Daily Current Affairs for UPSC

World Bank: India Risks Demographic Dividend

Syllabus: Economics [GS Paper- 3]


The World Bank has warned that South Asia, including India, isn’t capitalising on its demographic dividend. Job creation in the region isn’t keeping up with the growing working-age population. Despite this, the World Bank predicts strong growth of 6.0-6.1% for the region in 2024-25.

Key Points

  • The export of South Asia has been growing, outperforming the other emerging and developing economies with the major contribution of the stock of India. In contrast, the rest of the area will have noteworthy expansion rates, with growth below the pre-pandemic levels.
  • While public spending is still performing well as a driver of growth, private investment is still not attracting much attention. The region is susceptible to vulnerabilities, which can strongly affect growth prospects.
  • Private investment growth has slowed in all South Asian countries, hindering development and climate goals. 
  • Limited fiscal positions make it challenging for public policies to support climate adaptation, placing the burden on firms, farmers, and households. 
  • South Asia’s labour markets have long suffered from declining employment ratios and low female employment participation. 
  • Non-agricultural sectors have been slow in creating jobs due to institutional and economic challenges. 
  • The region has relied on labour productivity and population growth for output growth, but both are expected to decelerate.


Economic Growth vs. Employment Trends

  • The South Asian economy is likely to expand at a rate of 6% to 6.1% in the coming fiscal year from March 2025, with India being the key driver of such growth.
  • Nevertheless, the population in the region remains low in comparison with the increasing working age population even after such development.
  • India has records parallel to Nepal in terms of employment lost between 2000 and 2022.
  • The preliminary statistics of 2023 reveal a pallid improvement in that the Chief Economist of the World Bank on South Asia states that compared to the other low-income countries, the region had a higher employment rate.

Challenges and Recommendations

Sectors that are non-agricultural still have some towing employment patterns, as a result the business growth is facing the institutional headache and bad economic climate. The World Bank recommends several measures to encourage employment growth, including:

  • Supporting the participation of women in the economy
  • Increasing access to finance
  • Increasing openness to trade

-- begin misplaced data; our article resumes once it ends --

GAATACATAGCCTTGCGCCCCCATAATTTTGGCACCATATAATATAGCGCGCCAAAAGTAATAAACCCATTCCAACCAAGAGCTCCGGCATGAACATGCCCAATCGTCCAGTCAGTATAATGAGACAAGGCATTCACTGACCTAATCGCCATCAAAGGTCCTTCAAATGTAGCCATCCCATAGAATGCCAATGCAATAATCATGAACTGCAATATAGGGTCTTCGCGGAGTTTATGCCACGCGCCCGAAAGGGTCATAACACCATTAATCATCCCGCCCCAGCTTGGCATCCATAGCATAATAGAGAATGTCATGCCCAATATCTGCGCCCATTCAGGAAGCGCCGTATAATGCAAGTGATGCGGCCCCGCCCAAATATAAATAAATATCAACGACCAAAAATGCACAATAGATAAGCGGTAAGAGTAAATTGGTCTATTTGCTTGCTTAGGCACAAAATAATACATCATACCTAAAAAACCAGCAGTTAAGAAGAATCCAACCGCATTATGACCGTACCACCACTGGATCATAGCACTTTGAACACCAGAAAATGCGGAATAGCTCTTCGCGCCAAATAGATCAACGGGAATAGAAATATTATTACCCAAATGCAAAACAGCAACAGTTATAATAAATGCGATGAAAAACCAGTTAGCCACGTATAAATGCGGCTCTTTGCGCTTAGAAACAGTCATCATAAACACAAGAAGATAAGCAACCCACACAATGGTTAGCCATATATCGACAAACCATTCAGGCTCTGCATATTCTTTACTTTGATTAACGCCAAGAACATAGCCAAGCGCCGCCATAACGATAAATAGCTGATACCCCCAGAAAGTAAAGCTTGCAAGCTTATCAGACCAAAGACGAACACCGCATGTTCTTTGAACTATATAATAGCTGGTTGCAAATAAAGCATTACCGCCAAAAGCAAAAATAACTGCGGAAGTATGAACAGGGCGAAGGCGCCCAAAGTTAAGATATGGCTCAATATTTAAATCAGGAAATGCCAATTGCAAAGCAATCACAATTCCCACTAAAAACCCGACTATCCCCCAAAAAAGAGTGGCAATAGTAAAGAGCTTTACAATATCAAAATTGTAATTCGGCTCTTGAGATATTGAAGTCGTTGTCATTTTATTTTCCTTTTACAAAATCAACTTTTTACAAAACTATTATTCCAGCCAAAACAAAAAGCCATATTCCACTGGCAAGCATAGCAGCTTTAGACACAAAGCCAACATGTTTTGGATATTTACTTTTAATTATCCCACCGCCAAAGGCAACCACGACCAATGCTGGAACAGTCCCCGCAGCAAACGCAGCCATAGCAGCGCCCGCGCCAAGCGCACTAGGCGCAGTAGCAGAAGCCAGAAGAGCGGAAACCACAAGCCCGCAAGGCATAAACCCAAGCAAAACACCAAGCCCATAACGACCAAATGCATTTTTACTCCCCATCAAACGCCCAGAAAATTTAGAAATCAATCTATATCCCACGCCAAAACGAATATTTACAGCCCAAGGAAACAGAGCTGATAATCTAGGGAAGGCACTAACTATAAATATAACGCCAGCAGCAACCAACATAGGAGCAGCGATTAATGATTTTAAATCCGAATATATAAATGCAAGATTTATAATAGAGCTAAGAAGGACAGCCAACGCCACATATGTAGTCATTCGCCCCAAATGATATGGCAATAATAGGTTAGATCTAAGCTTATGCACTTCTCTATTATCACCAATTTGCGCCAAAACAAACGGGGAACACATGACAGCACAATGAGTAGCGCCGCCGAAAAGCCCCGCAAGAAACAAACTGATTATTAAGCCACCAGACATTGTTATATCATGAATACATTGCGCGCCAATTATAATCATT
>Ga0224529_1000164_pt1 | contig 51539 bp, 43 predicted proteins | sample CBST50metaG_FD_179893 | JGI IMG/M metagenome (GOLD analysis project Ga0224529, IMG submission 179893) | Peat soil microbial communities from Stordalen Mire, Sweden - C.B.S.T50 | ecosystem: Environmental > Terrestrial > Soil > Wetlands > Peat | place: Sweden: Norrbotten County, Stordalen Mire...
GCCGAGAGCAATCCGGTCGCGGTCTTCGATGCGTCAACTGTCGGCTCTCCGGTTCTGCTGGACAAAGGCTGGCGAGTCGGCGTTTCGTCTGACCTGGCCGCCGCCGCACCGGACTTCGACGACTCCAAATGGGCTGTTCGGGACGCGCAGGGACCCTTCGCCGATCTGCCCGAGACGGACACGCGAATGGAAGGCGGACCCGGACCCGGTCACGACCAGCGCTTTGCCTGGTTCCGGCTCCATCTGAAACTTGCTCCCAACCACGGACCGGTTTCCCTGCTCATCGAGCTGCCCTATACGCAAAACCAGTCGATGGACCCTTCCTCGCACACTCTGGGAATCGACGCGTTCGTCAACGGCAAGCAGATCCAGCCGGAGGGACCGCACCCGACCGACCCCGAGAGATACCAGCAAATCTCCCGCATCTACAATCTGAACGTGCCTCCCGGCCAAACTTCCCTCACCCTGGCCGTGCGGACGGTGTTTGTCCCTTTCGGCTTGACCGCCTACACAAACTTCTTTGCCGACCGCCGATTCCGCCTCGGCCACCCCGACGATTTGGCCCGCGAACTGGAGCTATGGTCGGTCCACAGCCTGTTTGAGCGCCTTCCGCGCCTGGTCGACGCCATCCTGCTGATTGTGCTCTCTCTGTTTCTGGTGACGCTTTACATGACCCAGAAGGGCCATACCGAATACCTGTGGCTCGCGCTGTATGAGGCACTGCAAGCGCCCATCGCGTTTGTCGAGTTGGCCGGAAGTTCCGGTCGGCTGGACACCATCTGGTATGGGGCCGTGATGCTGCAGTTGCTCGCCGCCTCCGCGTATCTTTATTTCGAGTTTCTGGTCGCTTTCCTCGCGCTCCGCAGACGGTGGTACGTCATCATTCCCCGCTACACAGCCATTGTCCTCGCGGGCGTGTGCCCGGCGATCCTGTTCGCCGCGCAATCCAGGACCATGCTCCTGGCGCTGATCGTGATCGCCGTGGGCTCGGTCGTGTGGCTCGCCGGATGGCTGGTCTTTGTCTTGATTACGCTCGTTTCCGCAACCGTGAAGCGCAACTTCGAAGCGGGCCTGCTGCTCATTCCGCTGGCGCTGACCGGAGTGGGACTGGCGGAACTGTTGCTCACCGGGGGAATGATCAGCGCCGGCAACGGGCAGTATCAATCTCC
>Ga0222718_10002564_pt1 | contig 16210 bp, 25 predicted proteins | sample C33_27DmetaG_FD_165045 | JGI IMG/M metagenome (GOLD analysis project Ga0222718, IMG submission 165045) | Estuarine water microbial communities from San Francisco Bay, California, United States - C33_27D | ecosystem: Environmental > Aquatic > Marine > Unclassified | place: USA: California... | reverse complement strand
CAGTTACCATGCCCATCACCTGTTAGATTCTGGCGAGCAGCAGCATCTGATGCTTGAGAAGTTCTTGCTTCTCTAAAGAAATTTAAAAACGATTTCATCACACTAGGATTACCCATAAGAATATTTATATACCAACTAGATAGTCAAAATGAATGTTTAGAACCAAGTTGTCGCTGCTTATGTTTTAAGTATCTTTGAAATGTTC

• Easing financial sector regulations
  • Improving education

Demographic Dividend Opportunity

  • The demographic dividend offers a unique opportunity for economic growth. When a country has a high proportion of working-age individuals, it can experience increased productivity and economic expansion.
  • However, this potential can only be realised if these individuals are gainfully employed. The World Bank’s warning highlights the urgency of implementing policies that foster job creation, particularly in sectors that can absorb a large workforce.

India’s Role in the Region

  • India with its large and youthful blown-up population, is a key player in the region’s future in terms of economy.
  • The rapid economic growth of the country has been responsible for the fact that South Asia’s output growth has been far faster as compared to the other emerging market economies.
  • The net result of all these factors still remains the employment challenge of India that needs to be bridged for upward economic mobility.
  • The nation’s economic policies should be prioritised in creating the business enabling environment as well as job creation.

Way Forward

  • Increasing job opportunities and loosening financial market regulations can help boost economic growth, attract private investments, and generate government revenue.
  • Private investment tends to rise with strong institutional quality, competitive exchange rates, and open trade and capital flows. 
  • Public support is more effective than purely private strategies for climate adaptation. 
  • Sustaining growth requires increasing employment in non-agricultural sectors and among women, by removing barriers to business growth, promoting international trade, easing labour and product market restrictions, investing in human capital, and advancing gender equality.


The World Bank’s report serves as a call to action for South Asia, and India in particular, to take decisive steps towards harnessing the demographic dividend. By focusing on job creation and addressing the outlined challenges, the region can transform its demographic advantage into sustainable economic growth.

Source: The Hindu

UPSC Mains Practice Question

Q.Critically analyse the risks associated with India’s demographic dividend as highlighted by the World Bank. What policy measures should India undertake to mitigate these risks and harness its demographic potential effectively?

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